Sunday, October 16, 2011

ME: Paper


Getting into the specifics of the design, paper and imagination was absolutely the fastest way to find basic flaws in construction. It's far faster than CAD or building it even if you're trying to make clean drawings.

Once the design is a bit more final, CAD seems like a solid choice again. This time, not using a bunch of exacting math or trying to model it all but instead just using the values you know you will and trying to get things close. I'll add more to this cad drawing as time goes on.

The problem I was solving

Lets imagine how the grabber will work. There's the threaded rod. On either side of the rod are bearings. On one end there's also a gear that the motor connects with to turn it. Sliding along the rod will be the actual grabber arm and it's electromagnet.

This poses already several questions:

#1. What keeps the grabber arm from just rotating as the rod does? We could give the arm bearings to slid along some flat surface. I think instead it's probably easiest to just connect it to the other arm. They're supposed to move in tangent anyways and the cables to power the electromagnets on either side will have to go to both of them anyways. Also, that's just a lot simpler than bearings, which are either a pain or expensive.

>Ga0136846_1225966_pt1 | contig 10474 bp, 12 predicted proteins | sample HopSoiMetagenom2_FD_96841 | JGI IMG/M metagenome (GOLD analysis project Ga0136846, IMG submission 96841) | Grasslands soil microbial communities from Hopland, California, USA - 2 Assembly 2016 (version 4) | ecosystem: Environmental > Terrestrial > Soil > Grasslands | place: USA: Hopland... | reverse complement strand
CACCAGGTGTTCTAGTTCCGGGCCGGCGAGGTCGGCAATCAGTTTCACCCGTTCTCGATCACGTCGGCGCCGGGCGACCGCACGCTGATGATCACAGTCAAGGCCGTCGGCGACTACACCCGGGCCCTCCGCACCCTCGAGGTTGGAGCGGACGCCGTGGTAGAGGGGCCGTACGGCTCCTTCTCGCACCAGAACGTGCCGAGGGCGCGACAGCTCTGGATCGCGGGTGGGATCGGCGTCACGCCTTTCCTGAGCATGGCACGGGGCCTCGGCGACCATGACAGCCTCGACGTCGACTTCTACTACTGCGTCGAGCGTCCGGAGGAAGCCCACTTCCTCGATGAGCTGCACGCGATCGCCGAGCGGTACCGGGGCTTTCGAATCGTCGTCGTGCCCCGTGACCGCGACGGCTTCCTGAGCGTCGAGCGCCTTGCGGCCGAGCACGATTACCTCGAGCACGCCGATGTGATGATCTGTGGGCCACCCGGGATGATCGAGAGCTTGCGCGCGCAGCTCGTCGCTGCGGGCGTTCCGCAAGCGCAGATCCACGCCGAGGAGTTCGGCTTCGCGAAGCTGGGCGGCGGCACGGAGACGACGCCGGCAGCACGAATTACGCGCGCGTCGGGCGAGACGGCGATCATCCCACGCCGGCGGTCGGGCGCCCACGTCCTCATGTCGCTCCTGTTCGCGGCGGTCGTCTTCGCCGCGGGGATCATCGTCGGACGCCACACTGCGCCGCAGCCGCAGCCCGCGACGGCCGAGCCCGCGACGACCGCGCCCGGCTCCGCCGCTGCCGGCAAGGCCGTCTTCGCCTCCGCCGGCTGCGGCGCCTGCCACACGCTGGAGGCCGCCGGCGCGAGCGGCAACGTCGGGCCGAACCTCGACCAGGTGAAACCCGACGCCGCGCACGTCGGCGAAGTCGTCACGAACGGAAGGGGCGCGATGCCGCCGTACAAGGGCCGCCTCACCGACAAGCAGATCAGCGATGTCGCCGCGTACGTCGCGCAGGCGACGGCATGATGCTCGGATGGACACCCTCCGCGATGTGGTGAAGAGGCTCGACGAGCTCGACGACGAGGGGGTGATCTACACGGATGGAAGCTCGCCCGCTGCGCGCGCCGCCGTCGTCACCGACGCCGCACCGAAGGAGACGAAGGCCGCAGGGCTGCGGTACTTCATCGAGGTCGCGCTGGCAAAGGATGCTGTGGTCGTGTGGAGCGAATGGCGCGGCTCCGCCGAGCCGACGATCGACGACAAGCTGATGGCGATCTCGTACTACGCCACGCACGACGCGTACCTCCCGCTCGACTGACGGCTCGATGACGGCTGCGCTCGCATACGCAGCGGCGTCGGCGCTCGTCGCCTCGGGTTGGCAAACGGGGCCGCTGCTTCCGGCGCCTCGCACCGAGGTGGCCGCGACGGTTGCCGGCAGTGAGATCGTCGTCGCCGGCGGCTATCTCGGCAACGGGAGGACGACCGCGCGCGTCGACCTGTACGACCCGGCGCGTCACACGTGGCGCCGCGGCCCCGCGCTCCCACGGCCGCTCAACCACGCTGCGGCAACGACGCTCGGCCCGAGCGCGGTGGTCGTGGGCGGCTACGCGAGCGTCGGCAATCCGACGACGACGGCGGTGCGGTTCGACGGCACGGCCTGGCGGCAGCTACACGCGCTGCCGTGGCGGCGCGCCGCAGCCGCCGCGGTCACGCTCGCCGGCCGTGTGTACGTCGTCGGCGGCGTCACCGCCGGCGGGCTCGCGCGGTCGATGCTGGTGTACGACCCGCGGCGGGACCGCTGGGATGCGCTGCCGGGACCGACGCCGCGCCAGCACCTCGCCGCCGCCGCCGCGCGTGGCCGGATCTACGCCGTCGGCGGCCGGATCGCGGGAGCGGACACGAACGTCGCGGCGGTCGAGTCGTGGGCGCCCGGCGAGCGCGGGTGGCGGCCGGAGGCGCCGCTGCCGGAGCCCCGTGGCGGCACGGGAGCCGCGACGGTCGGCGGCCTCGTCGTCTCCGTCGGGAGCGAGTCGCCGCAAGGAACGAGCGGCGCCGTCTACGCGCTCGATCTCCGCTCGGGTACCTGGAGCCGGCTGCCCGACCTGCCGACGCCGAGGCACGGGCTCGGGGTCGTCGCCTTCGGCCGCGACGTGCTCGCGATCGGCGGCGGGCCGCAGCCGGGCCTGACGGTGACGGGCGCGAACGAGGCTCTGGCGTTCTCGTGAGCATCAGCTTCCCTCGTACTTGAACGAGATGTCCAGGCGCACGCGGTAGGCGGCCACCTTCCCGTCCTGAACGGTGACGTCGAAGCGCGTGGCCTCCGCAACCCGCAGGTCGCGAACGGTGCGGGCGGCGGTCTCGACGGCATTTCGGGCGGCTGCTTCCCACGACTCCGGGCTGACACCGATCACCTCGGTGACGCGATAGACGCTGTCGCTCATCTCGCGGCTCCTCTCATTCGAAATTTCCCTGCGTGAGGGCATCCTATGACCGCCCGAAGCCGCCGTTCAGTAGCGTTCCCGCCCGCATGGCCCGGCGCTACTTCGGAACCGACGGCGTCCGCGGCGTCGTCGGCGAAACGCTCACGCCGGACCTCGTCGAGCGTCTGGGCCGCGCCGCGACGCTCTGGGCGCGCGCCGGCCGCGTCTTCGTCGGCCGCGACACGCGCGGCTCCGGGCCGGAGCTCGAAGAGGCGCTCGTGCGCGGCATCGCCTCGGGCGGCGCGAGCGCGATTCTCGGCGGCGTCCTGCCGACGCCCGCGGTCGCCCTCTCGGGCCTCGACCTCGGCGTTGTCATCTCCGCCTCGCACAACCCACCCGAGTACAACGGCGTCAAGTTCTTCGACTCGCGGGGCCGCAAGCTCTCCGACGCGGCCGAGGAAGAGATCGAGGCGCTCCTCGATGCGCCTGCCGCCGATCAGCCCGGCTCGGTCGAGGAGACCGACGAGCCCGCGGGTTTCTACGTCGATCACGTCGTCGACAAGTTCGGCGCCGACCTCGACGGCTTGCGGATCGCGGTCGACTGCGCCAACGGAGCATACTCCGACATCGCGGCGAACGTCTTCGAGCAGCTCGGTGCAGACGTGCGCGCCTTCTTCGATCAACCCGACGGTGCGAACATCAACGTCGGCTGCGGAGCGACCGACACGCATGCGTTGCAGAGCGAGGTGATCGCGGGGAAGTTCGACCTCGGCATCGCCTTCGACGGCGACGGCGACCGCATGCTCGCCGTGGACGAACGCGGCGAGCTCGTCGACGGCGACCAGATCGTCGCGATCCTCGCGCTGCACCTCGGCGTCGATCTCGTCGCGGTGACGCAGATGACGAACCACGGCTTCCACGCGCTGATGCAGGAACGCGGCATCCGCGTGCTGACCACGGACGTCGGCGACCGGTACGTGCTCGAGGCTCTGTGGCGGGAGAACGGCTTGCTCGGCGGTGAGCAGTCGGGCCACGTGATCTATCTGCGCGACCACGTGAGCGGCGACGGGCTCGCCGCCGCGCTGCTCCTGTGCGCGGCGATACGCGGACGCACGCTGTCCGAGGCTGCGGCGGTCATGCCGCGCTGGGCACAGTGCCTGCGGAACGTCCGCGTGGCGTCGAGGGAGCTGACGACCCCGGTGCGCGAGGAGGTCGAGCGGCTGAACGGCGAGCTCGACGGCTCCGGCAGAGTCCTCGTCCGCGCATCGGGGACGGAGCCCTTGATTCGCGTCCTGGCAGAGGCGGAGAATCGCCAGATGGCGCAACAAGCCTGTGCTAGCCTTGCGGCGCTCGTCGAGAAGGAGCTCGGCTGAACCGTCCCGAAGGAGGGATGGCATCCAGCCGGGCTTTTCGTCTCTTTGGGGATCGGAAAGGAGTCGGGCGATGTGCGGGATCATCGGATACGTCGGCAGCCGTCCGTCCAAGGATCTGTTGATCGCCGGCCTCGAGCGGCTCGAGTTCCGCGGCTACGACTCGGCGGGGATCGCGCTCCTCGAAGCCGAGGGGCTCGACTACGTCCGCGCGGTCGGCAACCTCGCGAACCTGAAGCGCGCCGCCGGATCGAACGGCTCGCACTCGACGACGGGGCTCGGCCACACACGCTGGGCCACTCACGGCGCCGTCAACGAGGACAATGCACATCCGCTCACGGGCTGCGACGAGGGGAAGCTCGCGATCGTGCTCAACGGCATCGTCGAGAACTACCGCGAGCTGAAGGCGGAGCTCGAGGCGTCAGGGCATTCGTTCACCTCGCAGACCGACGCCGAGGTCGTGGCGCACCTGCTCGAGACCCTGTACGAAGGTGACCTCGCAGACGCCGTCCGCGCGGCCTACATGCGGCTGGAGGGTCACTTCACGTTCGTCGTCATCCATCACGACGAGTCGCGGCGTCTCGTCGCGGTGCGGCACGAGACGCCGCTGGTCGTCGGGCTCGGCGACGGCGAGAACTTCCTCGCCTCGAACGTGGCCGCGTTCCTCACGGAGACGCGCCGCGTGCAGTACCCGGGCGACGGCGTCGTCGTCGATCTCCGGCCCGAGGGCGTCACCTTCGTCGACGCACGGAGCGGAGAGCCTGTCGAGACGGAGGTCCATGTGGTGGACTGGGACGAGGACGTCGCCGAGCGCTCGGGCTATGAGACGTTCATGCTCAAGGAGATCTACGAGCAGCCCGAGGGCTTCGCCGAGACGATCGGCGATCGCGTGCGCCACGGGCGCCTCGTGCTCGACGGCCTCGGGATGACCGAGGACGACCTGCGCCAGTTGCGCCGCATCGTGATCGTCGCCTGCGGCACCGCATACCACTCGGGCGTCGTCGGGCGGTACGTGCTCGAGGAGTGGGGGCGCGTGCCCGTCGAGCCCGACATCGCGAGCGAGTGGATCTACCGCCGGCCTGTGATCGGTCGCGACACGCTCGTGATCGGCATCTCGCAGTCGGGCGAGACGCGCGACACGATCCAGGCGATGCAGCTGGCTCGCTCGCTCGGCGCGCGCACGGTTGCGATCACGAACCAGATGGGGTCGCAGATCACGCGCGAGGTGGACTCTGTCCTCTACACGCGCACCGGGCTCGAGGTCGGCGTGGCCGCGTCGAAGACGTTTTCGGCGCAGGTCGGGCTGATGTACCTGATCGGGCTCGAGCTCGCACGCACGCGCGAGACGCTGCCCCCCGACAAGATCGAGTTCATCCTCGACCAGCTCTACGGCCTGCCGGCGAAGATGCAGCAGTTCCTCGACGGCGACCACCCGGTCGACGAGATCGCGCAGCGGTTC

#2. Just how close to the user can the table get? Will the fetcher be able to bring the shelf from all the way stowed to right next to the user? Not really. So how closer? If the bearing is there, that's 1.5" and then the arm will actually have to extend over the gear, another bearing at the other end, and the length of the electromagnet. All that will be 4" at least. Now the table is 6.5" away from the user at a minimum.That's getting to be a bit awkward. We'll have to cut out any connection on the far end of the fetcher arms. Either side will extend out a bit but the center will only connect farther back. This also makes the threaded rods more convenient; we won't have to cut those and they only come in 24" while the plan for the table is to be 18" deep. Of course, given that we decided on having a cross piece in #1, we will have some offset. Probably just the width of the cross piece and the electromagnets themselves. 2" seems tolerable.

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